I’ve always been a fan of the Aquitaine group’s restaurants, so when I heard about Cinquecento their new Roman style trattoria in the South End it quickly made my list to try. When I started hearing rave reviews from trusted (foodie) sources it moved to the top of my list even more quickly. I went in with the bf recently on a Sunday night and we enjoyed a multi-course meal, sampling as much of the menu as we could possibly eat!
We started with several antipasto selections to share including the bruschetta, veal tonnato, and the special (a duo of lobster ravioli and cannelloni). The bruschetta was a nice twist on the classic dish, and instead of your traditional tomato topping this came with burrata, speck, and a pignoli-currant marmellata. The crusty Italian bread was grilled perfectly, and all of flavors just worked together.
The veal tonnato consisted of several pieces of thinly sliced braised veal topped with scoops of tuna aioli and bits of toasted garlic. Veal tonnato is one of my favorites, and I loved this preparation with the toasted garlic. Our sever (who was quite knowledgeable about all of the dishes and their origins) explained that in Italian this dish is called Strangers on a Plate because the veal and the tuna are so different, they shouldn’t go together, but somehow they just work.
The lobster special was also delicious; lobster ravioli is another of my favorites, and I inhaled this dish almost too quickly to notice Cinquecento’s distinct flavors and characteristics, but I thoroughly enjoyed both the ravioli and cannelloni.
For our second course, we shared a salumi plate. There were several meats and cheeses available, which could be ordered a la carte, or as a custom plate with three or five selections. Of course we chose five: the finocchiona (fennel salami), soppresata piccante, culatello (similar to prosciutto but much leaner as it comes from the back of the leg only), robiola and parmigiano reggiano cheese. This came out on a board with pickled red onions, peppers, and sliced carrots. I loved this dish, and especially loved trying some of the more unusual cured meats I hadn’t heard of.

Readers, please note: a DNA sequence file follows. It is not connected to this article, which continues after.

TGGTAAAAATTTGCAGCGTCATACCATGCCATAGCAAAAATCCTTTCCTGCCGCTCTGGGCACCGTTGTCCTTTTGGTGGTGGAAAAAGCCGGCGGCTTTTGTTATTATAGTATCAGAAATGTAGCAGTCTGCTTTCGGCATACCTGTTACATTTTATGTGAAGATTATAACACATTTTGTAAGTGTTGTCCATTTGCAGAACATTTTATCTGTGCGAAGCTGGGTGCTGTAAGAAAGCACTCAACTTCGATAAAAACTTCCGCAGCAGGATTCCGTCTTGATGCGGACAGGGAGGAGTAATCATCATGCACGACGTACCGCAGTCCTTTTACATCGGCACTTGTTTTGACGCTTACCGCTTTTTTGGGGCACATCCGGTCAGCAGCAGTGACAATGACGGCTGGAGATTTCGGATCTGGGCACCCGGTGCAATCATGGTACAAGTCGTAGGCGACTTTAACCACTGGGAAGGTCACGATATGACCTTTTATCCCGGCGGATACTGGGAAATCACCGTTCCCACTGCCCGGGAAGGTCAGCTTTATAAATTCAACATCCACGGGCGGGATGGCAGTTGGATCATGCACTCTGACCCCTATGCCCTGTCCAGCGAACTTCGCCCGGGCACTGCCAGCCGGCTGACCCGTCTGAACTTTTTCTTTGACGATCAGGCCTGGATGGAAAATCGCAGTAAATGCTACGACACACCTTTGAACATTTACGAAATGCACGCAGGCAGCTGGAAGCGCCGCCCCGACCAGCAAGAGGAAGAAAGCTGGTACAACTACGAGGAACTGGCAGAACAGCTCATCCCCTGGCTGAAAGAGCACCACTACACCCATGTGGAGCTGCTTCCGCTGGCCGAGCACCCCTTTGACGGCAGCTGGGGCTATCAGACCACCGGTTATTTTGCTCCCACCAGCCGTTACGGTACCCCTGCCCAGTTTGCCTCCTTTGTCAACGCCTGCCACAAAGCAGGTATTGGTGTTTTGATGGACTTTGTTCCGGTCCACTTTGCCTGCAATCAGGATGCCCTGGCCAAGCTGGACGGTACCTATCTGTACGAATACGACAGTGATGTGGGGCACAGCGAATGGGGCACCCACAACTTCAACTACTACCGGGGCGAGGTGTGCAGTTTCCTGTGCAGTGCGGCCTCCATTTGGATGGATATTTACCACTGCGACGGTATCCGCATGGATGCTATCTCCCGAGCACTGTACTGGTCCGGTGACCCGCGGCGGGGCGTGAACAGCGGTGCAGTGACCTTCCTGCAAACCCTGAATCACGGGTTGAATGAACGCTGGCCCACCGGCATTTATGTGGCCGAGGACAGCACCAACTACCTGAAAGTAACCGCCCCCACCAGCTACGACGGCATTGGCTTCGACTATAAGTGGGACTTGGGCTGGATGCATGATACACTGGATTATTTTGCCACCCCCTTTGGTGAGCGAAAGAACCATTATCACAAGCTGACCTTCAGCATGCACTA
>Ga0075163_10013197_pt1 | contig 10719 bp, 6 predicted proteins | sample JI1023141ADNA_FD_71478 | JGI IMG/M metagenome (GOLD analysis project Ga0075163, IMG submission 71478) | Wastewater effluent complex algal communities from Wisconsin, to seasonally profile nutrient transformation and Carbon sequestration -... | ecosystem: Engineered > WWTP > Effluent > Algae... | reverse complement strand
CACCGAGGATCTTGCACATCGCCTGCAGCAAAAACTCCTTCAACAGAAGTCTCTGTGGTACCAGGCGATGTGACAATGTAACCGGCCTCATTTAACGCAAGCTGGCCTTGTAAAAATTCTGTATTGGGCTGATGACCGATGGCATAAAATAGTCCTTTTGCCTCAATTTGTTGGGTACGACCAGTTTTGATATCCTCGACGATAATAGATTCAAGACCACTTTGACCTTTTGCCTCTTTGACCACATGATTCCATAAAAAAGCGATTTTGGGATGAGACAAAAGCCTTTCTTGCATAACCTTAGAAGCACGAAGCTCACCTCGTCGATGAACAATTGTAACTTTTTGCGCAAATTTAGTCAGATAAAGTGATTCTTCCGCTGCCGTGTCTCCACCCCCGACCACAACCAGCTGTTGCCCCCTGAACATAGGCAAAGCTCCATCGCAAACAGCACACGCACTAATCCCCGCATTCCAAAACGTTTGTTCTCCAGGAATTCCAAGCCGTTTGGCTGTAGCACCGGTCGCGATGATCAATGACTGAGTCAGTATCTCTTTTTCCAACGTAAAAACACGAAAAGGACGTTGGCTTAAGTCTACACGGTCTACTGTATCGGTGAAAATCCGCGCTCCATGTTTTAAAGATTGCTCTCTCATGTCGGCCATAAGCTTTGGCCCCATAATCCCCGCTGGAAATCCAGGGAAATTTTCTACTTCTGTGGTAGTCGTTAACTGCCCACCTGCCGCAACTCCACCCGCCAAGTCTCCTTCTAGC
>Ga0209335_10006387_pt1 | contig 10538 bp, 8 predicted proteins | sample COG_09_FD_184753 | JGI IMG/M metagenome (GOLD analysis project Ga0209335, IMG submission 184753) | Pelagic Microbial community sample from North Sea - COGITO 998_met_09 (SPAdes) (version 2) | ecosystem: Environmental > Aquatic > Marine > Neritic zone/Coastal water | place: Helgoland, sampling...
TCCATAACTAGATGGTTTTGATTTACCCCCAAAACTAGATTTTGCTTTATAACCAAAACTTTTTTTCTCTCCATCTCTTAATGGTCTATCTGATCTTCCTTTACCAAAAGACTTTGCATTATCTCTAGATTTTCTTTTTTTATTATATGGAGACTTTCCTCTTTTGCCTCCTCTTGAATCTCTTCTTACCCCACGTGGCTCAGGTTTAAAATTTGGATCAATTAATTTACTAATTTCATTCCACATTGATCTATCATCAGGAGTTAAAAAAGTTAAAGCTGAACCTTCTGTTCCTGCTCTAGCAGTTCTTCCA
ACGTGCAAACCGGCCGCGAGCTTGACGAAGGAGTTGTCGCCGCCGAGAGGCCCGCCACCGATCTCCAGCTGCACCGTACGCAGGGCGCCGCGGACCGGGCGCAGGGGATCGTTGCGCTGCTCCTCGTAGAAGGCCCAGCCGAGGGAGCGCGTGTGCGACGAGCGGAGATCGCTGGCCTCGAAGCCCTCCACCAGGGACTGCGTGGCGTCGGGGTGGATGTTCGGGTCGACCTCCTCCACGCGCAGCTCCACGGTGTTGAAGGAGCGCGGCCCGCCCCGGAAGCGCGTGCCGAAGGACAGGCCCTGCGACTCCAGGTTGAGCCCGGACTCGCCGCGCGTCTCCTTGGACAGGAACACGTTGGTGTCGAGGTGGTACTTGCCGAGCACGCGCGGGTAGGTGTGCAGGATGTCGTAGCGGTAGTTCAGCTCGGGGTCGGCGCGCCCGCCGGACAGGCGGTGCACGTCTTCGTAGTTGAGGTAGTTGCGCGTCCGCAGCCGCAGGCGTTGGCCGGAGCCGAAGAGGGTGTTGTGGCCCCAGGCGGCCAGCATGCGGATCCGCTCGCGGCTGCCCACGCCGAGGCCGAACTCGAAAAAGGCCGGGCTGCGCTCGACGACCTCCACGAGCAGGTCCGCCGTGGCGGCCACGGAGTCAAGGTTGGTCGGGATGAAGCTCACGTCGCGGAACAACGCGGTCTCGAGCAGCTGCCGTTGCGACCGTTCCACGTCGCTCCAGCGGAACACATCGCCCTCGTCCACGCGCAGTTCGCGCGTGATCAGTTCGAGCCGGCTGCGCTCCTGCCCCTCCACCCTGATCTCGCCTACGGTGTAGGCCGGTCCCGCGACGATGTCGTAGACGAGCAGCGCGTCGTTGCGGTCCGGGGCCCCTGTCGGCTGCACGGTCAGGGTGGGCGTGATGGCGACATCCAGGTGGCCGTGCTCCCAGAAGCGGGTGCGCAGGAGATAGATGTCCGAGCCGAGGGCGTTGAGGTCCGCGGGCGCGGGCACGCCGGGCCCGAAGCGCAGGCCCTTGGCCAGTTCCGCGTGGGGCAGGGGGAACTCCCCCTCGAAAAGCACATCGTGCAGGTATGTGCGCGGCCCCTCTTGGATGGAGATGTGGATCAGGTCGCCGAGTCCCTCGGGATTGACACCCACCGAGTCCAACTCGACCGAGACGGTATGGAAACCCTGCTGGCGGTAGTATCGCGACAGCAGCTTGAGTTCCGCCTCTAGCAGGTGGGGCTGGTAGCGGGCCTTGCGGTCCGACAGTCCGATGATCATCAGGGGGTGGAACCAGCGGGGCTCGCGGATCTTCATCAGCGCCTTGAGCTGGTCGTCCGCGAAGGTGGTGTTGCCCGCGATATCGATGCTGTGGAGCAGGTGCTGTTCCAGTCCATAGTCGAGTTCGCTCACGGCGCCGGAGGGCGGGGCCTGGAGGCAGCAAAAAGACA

For our third course, we each ordered a half order of pasta (the menu lists the full entrée portions but all are available in half sizes). The portions were large, but surprisingly light and I had no trouble finishing my tagliatelle Bolognese which was made with veal, pork, and pancetta in a very light tomato sauce without cream. The orecchietee with radicchio trevisano and rapini served with garlic, chili flakes and olive oil was simple and well done
Next was a surprise course from the kitchen and one of my two favorites, a poached quail egg with fried pig’s tails. I’ve never had a quail egg done so simply before; it’s always been overpowered just enough by the other ingredients that I wasn’t able to fully taste and appreciate its difference from a chicken egg. This was the best egg I’ve ever had (in part due to preparation, I’m sure) and I’ve been having a hard time putting into words the difference in flavor, but I’ve settled on subtler, cleaner, and more delicate. The fried pig’s tails were perfect with the quail egg, and this felt like a gourmet take on bacon and eggs.
My entrée, the porchetta was my other favorite dish. The skin was crispy, the layer of fat just right, and the parsnip and cherry sugo were excellent complements. I was way too full to try a bite of the special braciolone over rigatoni, but it looked like a good hearty dish for a cold winter night.
I did manage a small taste of the dessert, a zucchini cake topped with a scoop of vanilla gelato. Like several of the earlier courses, I enjoyed this both for its flavors and the opportunity to try something new and different.
Overall, the food and service at Cinquecento were fantastic, and I will definitely go back. Despite having tried so much of the menu, there were several dishes I’d love to try. The restaurant is a great addition to the South End, and already seems to be filling a void in the neighborhood’s authentic Italian options.